• The first-ever reference to witness protection in India came in 14th Law Commission Report in 1958.
  • Organized crime has seen a huge jump in recent years and is becoming stronger and more diverse.
  • In the investigation and prosecution of crime, particularly the more serious and complex forms of organized crime, it is essential that witnesses, the cornerstones for successful investigation and prosecution, have trust in the criminal justice system.
  • Witnesses need to have the confidence to come forward to assist law enforcement and prosecutorial authorities. They need to be assured that they will receive support and protection from intimidation and the harm that criminal groups may seek to inflict upon them in attempts to discourage or punish them from co-operating.
  • Hence, legislative measures to emphasize prohibition against tampering of witnesses have become the imminent and inevitable need of the day.
  • Even the Law Commission of India has recommended that witnesses should be protected from the wrath of the accused in any eventuality.

Following are some of the rights that the witnesses should be entitled to:

i) Right to give evidence anonymously

ii) Right to protection from intimidation and harm

iii) Right to be treated with dignity and compassion and respect for privacy

iv) Right to information of the status of the investigation and prosecution of the crime

v) Right to secure waiting place while at Court proceedings

vi) Right to transportation and lodging arrangements

The scope of the Scheme

  • The Witness Protection scheme may be as simple as providing a police escort to the Courtroom, offering temporary residence in a safe house or using modern communication technology such as video conferencing for the recording of testimony.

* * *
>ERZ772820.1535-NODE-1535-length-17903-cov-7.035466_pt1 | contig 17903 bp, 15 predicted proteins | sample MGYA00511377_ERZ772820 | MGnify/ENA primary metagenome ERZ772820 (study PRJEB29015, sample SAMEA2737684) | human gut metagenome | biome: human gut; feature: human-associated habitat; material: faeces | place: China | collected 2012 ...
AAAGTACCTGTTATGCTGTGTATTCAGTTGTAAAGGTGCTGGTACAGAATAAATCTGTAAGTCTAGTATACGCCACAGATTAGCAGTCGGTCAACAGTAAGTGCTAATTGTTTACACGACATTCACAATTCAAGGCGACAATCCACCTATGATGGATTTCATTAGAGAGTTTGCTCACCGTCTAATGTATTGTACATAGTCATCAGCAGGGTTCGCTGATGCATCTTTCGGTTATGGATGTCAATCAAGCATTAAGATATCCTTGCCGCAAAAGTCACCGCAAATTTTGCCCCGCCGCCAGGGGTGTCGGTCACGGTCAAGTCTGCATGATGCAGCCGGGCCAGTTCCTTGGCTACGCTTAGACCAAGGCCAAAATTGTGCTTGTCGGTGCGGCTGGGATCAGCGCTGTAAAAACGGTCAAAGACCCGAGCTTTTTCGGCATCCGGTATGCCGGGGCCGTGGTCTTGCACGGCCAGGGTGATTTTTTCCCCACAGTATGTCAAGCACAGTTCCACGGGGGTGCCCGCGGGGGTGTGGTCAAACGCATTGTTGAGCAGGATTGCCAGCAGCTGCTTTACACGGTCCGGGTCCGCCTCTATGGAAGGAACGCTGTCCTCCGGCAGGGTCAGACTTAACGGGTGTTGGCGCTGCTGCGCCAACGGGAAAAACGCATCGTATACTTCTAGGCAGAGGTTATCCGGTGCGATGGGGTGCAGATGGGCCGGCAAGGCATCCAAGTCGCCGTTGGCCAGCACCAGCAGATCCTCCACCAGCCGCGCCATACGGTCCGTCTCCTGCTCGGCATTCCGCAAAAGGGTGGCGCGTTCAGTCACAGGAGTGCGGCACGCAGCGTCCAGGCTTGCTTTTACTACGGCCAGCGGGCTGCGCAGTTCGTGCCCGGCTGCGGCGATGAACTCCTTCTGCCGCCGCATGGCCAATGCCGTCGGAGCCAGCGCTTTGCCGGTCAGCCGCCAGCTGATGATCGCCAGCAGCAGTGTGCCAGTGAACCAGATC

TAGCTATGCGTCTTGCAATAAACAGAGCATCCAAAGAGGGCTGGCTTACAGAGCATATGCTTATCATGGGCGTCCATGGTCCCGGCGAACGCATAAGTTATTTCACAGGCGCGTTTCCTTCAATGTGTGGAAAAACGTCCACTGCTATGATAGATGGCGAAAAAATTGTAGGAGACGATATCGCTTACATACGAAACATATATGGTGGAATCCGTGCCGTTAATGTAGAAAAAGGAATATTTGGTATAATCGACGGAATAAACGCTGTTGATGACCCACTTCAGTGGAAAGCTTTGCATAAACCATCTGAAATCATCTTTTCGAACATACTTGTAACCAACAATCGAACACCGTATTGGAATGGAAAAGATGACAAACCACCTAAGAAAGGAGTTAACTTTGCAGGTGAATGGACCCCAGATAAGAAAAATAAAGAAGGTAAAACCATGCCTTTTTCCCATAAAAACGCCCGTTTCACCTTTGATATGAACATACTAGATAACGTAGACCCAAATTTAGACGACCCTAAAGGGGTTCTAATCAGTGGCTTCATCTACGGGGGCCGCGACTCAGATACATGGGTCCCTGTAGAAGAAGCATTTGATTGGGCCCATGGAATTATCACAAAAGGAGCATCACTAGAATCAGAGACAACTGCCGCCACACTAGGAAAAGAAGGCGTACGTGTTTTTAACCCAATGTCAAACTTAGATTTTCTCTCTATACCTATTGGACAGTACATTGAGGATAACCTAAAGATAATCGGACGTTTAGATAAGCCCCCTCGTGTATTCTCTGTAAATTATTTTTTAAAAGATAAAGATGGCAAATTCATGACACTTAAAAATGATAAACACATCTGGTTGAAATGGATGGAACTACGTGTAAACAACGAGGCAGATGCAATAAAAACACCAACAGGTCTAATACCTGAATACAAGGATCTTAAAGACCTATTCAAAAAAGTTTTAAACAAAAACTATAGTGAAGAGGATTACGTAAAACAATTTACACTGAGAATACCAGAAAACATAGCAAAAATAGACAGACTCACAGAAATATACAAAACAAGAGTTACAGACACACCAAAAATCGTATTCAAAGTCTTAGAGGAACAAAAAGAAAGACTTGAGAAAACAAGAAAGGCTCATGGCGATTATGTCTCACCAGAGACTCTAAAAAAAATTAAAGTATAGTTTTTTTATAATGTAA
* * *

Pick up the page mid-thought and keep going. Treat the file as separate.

• In other more complex cases, where cooperation by a witness is critical to the successful prosecution of a powerful criminal group, extraordinary measures are required to ensure the witness’s safety such as anonymity, relocation of the witness under a new identity in a new, undisclosed place of residence.
  • The witness protection, especially in its practical operation, must, therefore, be viewed on a case by case basis in meaningful assistance to the witnesses.
  • In November 2017, the Supreme Court had asked the Centre as to why a draft scheme cannot be formulated for witness protection in the country when specific provisions in this regard were already there in the National Investigation Agency (NIA) Act.
  • It had said that the Ministry of Home Affairs (MHA) could at least come out with a draft scheme for witness protection and had asked the Attorney General to give his suggestions on the issue.
  • The court had said that the witness protection scheme can be implemented for at least sensitive cases and that the MHA could come out with a comprehensive plan.
  • In April 2018, the Centre had informed the top court that it had framed a draft witness protection scheme and it was circulated among the states and Union Territories administration for comments.
  • The court had asked the Centre to finalize the scheme after getting a response from the states and Union Territories.